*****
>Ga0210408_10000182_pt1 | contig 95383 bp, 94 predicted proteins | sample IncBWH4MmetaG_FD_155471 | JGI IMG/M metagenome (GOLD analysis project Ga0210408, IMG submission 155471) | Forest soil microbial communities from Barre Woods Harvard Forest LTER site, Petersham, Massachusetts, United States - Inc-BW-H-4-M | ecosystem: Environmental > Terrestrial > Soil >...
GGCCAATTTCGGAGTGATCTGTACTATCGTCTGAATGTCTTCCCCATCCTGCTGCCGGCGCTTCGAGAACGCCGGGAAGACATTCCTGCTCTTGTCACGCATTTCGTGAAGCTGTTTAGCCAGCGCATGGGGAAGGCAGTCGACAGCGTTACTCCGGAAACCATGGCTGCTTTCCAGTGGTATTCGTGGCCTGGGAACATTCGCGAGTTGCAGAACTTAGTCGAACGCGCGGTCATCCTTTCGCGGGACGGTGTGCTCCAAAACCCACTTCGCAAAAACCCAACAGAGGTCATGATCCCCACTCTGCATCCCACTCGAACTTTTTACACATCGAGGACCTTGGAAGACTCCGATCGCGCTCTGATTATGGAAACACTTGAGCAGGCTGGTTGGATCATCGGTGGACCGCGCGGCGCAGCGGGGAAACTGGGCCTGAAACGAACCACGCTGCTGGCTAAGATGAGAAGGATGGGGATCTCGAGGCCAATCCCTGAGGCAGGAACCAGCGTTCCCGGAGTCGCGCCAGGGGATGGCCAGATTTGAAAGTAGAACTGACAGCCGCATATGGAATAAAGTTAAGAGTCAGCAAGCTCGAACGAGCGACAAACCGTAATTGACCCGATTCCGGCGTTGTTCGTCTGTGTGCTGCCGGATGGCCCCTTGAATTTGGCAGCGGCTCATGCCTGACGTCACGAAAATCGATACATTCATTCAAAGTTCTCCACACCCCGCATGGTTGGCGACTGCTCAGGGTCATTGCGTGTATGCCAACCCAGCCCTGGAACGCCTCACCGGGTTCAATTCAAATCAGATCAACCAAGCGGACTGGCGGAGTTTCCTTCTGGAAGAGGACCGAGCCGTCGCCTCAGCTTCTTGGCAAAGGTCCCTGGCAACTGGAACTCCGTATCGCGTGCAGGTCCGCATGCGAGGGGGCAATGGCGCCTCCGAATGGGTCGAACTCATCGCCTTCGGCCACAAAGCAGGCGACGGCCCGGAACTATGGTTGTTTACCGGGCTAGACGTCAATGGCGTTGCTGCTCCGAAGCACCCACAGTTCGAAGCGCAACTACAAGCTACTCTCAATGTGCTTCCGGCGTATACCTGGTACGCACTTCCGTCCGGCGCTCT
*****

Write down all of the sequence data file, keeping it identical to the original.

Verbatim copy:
>Ga0210408_10000182_pt1 | contig 95383 bp, 94 predicted proteins | sample IncBWH4MmetaG_FD_155471 | JGI IMG/M metagenome (GOLD analysis project Ga0210408, IMG submission 155471) | Forest soil microbial communities from Barre Woods Harvard Forest LTER site, Petersham, Massachusetts, United States - Inc-BW-H-4-M | ecosystem: Environmental > Terrestrial > Soil >...
GGCCAATTTCGGAGTGATCTGTACTATCGTCTGAATGTCTTCCCCATCCTGCTGCCGGCGCTTCGAGAACGCCGGGAAGACATTCCTGCTCTTGTCACGCATTTCGTGAAGCTGTTTAGCCAGCGCATGGGGAAGGCAGTCGACAGCGTTACTCCGGAAACCATGGCTGCTTTCCAGTGGTATTCGTGGCCTGGGAACATTCGCGAGTTGCAGAACTTAGTCGAACGCGCGGTCATCCTTTCGCGGGACGGTGTGCTCCAAAACCCACTTCGCAAAAACCCAACAGAGGTCATGATCCCCACTCTGCATCCCACTCGAACTTTTTACACATCGAGGACCTTGGAAGACTCCGATCGCGCTCTGATTATGGAAACACTTGAGCAGGCTGGTTGGATCATCGGTGGACCGCGCGGCGCAGCGGGGAAACTGGGCCTGAAACGAACCACGCTGCTGGCTAAGATGAGAAGGATGGGGATCTCGAGGCCAATCCCTGAGGCAGGAACCAGCGTTCCCGGAGTCGCGCCAGGGGATGGCCAGATTTGAAAGTAGAACTGACAGCCGCATATGGAATAAAGTTAAGAGTCAGCAAGCTCGAACGAGCGACAAACCGTAATTGACCCGATTCCGGCGTTGTTCGTCTGTGTGCTGCCGGATGGCCCCTTGAATTTGGCAGCGGCTCATGCCTGACGTCACGAAAATCGATACATTCATTCAAAGTTCTCCACACCCCGCATGGTTGGCGACTGCTCAGGGTCATTGCGTGTATGCCAACCCAGCCCTGGAACGCCTCACCGGGTTCAATTCAAATCAGATCAACCAAGCGGACTGGCGGAGTTTCCTTCTGGAAGAGGACCGAGCCGTCGCCTCAGCTTCTTGGCAAAGGTCCCTGGCAACTGGAACTCCGTATCGCGTGCAGGTCCGCATGCGAGGGGGCAATGGCGCCTCCGAATGGGTCGAACTCATCGCCTTCGGCCACAAAGCAGGCGACGGCCCGGAACTATGGTTGTTTACCGGGCTAGACGTCAATGGCGTTGCTGCTCCGAAGCACCCACAGTTCGAAGCGCAACTACAAGCTACTCTCAATGTGCTTCCGGCGTATACCTGGTACGCACTTCCGTCCGGCGCTCT